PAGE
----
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Haig Nahabed (Patriarch) (2107-2027 B.C.) Also spelled "Hayg" 

By Gevork Nazaryan

ne of the greatest folk epics in Armenian History is the Epic of Haig, forefather and establisher of the first Armenian kingdom in third millenium B.C. The Father of Armenian History, Movses Khorenatsi (Moses of Khorene), wrote the epic from the oral tradition of the troubadours in the Fifth Century AD. The epic story tells us of Haig, the chieftain of the tribe of Armens (Arymins) one of the most powerful, organized and biggest of the Armenian tribes in Armenian Highland and as well as Northern Mesopotamia (Armenian Mesopotamia).

Haig organizes Armens and as well as the other kinfolk tribes against the invading forces of Semitic Bel (Baal) of Babylon attacking from Mesopotamia into the Land of Ararat. As the Great Armenian Calendar (Armenian Traditional Date or Calendar of Vahagn) tells us it was August 11 in the year 2492 BC (according to our Gregorian count) in a battle that takes place near the shores of sacred Lake Van, Haig fires a triple headed broad arrow from his long bow into the chest of Bel of Babylon. The ample arrow splits the breastplate of Bel, who falls to the ground and dies on the spot, being hit by the powerful force of the impact. The "unorganized horde" as the Father of History calls the army of Bel, flees in the face of the death of their leader. Thus Armenia successfully holds her freedom by crushing the foreign invasion from the South.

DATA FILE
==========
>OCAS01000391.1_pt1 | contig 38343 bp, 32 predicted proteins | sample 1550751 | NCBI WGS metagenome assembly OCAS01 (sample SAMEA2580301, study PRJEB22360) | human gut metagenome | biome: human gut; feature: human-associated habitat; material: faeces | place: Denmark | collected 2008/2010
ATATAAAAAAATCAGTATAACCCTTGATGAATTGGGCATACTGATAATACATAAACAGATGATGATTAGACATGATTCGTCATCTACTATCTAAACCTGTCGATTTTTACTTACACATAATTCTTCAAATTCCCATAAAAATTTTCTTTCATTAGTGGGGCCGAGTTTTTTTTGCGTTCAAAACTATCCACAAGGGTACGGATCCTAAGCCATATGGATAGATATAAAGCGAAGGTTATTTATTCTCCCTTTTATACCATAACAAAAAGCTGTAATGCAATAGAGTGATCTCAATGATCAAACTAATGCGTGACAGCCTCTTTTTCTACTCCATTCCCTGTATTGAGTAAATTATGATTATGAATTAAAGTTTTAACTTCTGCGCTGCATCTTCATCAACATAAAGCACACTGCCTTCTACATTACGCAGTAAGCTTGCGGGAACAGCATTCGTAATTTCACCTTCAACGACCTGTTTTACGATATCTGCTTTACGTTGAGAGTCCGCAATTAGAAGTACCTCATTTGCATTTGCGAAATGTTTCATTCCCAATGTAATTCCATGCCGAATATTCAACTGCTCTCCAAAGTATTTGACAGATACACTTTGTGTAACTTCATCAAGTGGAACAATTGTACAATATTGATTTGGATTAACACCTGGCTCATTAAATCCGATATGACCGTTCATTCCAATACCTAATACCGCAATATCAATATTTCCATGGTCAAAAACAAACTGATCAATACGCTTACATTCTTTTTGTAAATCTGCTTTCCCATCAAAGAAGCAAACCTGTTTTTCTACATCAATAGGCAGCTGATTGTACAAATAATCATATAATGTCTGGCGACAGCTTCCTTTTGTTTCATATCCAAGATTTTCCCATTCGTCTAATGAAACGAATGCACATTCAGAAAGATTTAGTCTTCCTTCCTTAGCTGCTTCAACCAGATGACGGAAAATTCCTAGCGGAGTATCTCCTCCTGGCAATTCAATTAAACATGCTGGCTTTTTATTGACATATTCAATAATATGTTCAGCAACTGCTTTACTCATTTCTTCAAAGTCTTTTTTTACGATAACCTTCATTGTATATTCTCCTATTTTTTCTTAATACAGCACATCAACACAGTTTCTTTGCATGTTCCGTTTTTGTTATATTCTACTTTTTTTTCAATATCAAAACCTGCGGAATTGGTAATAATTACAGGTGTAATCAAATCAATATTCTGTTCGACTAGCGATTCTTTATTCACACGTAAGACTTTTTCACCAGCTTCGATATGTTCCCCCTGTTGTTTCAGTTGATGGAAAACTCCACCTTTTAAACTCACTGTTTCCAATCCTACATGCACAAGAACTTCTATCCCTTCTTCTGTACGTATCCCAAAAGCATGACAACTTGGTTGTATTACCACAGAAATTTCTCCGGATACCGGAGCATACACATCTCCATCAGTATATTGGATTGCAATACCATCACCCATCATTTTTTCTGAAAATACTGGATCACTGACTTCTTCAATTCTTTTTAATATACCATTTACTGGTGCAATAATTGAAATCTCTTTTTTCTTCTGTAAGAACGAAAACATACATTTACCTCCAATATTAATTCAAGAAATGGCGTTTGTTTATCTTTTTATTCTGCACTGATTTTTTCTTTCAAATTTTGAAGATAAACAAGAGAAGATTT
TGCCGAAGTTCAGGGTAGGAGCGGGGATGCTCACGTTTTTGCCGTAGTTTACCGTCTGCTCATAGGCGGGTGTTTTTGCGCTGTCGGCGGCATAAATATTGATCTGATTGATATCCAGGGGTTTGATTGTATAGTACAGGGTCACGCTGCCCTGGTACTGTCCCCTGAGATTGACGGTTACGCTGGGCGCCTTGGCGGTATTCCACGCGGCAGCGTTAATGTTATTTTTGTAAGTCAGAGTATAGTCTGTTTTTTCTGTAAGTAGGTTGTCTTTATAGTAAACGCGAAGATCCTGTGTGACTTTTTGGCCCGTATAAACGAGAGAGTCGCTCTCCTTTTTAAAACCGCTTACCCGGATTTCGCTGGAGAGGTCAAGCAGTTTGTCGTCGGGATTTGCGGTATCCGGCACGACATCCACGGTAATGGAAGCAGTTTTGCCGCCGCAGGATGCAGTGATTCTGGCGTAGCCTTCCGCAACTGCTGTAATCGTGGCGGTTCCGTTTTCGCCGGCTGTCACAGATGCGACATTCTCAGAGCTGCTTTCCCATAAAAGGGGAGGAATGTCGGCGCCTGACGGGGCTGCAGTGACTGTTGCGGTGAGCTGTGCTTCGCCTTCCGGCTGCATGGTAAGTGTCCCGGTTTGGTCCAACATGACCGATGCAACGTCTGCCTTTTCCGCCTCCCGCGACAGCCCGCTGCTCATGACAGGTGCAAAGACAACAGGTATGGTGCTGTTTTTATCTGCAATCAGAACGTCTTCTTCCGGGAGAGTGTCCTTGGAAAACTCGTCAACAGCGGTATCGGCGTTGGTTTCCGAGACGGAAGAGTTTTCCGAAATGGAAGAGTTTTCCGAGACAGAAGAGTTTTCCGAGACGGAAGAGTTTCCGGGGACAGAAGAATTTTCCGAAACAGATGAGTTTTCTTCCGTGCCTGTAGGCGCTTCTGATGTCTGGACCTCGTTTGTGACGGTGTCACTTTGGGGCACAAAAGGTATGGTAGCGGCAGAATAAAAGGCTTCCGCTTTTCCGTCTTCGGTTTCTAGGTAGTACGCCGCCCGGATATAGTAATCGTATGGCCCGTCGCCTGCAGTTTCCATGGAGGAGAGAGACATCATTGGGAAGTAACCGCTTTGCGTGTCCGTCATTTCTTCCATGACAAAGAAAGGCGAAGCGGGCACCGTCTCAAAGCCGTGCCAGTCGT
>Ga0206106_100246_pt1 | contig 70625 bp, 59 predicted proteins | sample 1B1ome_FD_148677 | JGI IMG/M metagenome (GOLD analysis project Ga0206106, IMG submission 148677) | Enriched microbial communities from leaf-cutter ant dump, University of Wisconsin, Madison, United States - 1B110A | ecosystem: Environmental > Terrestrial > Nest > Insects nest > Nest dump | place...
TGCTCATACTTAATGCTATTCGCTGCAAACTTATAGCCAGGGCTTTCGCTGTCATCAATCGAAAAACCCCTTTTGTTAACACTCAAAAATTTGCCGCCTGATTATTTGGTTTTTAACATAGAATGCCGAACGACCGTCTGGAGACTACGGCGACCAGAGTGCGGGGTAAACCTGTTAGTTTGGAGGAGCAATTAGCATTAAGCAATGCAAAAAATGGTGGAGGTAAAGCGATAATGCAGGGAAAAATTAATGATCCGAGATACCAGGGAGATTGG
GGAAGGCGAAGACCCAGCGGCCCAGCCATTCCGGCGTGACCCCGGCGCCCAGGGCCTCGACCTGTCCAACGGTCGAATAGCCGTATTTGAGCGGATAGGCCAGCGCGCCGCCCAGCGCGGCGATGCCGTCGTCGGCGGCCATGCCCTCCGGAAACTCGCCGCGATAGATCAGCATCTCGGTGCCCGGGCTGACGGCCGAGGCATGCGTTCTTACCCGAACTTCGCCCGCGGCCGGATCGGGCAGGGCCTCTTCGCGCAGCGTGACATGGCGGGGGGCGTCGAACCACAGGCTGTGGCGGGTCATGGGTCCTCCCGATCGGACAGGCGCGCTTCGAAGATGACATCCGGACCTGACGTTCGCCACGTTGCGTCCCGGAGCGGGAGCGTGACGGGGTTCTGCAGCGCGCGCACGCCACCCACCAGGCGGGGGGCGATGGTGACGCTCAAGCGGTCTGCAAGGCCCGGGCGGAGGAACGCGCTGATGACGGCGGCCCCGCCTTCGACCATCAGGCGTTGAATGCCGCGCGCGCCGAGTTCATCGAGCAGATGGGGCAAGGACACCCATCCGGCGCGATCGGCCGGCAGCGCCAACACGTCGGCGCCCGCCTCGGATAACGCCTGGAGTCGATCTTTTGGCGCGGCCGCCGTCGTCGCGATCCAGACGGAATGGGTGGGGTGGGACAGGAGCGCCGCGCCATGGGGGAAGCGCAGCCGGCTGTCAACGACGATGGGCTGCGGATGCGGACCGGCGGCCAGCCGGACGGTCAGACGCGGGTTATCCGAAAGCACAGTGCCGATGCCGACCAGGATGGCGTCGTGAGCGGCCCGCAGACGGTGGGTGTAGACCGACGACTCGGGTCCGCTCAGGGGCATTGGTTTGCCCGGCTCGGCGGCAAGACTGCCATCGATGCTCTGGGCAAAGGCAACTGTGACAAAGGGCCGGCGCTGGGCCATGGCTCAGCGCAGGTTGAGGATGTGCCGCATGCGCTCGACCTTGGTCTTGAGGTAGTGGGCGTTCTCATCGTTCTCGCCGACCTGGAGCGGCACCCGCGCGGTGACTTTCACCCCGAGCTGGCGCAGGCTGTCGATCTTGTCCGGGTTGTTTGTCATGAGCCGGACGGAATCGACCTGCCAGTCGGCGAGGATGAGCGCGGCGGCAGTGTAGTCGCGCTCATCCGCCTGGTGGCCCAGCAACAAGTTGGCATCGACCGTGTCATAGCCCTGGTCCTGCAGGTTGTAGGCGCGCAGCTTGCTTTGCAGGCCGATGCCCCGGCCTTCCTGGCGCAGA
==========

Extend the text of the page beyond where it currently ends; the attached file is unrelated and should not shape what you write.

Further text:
Haig calls on his kinsmen to unite into one single nation and kingdom in order to defend and to continue cultivate, improve and enrich the ancestral homeland. Haig establishes a town - Haigashen which becomes the nucleus of the united Armenians. Haig also places his sons in charge of strategically important areas of Armenia to guard and prevent any further hostilities from Mesopotamia or elsewhere.
 

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. Haig, once thought to be a mythical folk legend hero, is now widely accepted by many historians as actual Armeno-Aryan chieftain of the third millenium BC (Haig was the prime god of the kingdom of Ararat in the second millenium BC, known in the cuneiform inscriptions as Haldi), the establisher of the first Armenian kingdom and first to incorporate the all Armenian nations into a united confederation.

Courtesy of
Armenian Highland - Armenian Enlightenment Chronicle 
Web site: www.armenianhighland.com
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Updated 30 August 1999 ..
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